Although we didn’t go caroling anymore, for several years we took a drive at some point just to look at the lights. Up in Farmington people didn’t go in much for Christmas lights. Actually in Winchester they didn’t much either. We were pretty WASP (White Anglo-Saxon Protestant), and the preferred lighting in our set was an electric candle in each window, or maybe a simple line of lights (preferably blue or white) around the eves. (Going around to turn them all on and off is a pain, as is trying to get them to stay up on a narrow windowsill.) But there were neighborhoods (identified to us as Italian) where they went full out Whoville with their Christmas lights: not just colorful outlining the architecture, but all sorts of figures in the yards, enough to satisfy my ostentatious soul.
This was also the first time I’d ever seen deciduous trees getting lighted. On the town common they had both evergreen and deciduous, and while the one looked normal, great garlands of lights- one color per tree- were hung up in the maples and oaks. To someone who’d never even considered that option, much less seen it, they were amazing. Then we went into Boston, and the Common had the same, but of course, with a factor of ten more of them.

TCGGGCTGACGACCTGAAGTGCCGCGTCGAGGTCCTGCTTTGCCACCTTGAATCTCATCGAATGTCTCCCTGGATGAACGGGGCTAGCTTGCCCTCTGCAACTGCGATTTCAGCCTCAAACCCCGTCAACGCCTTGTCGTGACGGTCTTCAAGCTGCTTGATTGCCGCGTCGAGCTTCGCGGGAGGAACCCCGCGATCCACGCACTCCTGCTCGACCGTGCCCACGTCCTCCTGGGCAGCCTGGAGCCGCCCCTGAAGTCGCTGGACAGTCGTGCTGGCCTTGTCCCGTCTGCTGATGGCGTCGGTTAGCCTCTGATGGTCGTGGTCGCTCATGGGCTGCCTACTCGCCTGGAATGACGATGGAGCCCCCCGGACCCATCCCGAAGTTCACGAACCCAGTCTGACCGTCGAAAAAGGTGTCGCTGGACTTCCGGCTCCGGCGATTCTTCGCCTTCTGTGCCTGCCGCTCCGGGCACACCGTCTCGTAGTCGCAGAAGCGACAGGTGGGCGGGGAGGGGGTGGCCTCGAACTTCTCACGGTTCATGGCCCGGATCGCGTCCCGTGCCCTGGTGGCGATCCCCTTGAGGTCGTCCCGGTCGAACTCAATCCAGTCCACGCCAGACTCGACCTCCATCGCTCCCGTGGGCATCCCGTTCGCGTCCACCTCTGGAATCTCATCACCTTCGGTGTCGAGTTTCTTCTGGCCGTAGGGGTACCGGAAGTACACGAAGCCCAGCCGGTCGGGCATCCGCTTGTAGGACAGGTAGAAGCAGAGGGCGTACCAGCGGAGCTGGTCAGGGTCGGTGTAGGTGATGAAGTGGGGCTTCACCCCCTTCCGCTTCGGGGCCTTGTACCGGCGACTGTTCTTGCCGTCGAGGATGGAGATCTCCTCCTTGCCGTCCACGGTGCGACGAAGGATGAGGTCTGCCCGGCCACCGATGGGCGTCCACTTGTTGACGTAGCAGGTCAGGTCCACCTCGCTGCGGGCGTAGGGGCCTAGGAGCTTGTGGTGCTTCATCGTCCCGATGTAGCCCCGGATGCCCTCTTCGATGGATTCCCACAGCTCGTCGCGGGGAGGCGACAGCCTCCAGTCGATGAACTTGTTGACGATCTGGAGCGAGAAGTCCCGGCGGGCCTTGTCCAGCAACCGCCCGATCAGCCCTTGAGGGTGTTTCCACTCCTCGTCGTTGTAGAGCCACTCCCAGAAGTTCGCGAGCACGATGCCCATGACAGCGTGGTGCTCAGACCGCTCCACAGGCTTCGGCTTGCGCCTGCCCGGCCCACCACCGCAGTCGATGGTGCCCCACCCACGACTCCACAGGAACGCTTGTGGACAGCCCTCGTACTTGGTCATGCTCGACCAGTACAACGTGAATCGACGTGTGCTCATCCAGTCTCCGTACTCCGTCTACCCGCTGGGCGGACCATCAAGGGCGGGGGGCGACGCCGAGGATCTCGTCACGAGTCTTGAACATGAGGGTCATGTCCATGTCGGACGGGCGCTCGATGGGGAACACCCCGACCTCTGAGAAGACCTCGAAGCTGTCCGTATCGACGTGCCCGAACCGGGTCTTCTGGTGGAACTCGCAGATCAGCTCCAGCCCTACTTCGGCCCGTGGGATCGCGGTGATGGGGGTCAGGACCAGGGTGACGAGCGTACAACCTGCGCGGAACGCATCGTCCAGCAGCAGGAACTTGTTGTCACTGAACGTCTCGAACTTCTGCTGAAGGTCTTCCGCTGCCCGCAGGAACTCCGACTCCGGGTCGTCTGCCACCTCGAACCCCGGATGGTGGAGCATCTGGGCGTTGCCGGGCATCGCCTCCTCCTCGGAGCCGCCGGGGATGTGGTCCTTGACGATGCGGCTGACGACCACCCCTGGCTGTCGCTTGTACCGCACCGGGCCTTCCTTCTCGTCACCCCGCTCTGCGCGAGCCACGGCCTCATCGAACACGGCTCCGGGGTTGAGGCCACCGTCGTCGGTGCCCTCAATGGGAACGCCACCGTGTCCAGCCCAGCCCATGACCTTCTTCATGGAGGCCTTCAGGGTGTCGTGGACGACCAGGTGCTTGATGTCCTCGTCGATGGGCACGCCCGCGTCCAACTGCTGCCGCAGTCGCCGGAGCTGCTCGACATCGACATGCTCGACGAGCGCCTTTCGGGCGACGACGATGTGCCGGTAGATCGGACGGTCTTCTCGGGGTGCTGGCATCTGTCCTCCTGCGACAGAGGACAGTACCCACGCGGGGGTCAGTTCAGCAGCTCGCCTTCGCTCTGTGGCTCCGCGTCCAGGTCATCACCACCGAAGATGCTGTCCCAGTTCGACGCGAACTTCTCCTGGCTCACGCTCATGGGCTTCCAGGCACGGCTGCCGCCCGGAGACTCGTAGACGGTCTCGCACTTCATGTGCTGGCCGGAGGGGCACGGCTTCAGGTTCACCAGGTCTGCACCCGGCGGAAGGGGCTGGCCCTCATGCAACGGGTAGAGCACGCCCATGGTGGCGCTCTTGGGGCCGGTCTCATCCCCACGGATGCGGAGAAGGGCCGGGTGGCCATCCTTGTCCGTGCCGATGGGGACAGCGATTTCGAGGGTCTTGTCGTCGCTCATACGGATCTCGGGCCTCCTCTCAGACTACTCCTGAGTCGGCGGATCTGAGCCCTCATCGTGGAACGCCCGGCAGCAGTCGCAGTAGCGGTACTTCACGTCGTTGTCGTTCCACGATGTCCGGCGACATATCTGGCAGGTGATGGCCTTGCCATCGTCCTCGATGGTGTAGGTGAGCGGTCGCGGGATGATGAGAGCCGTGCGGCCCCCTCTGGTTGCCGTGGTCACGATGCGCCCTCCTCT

For several years we used to take a family trip into Boston to go see the animatronics in Jordon’s windows and the Santa’s Village on the 8th floor. We hated standing in line waiting to see it, but you’d never be able to notice everything because they were so complex. This was as close as I got to Disneyland. It was colder looking at the windows, but you could take longer to look. (On the sidewalks near Jordons and Filenes there were also street vendors selling drinking ducks and paper marionettes and such from which our mother tried to protect our money. She did usually indulge us in the roasted chestnuts, in a cone of newspaper. They were pretty much always a disappointment. They were usually too hot so we burned ourselves, they were often burnt, and I think we didn’t appreciate the flavor at that point.)
I still feel that the best street Christmas lights were what they had in Farmington when I was a kid- strands of the large mixed colored lights hung from building to building over the street. With or without an evergreen garland. A small tree or wreath- lighted with multi colored lights on the street poles is also good. I’m not big on single color or twinkle lights. I enjoy the variations available now: garlands, icicles, snowflakes, and moving lights. But I want multi-color lights. I think the nets that go over bushes are cool. We put one over the bathroom window sometimes. I figure no one’s going to see what’s inside through that.
I’m convinced that only part of our preferences are esthetics, and a lot of it is what we admired when we were kids and means “Christmas” to us.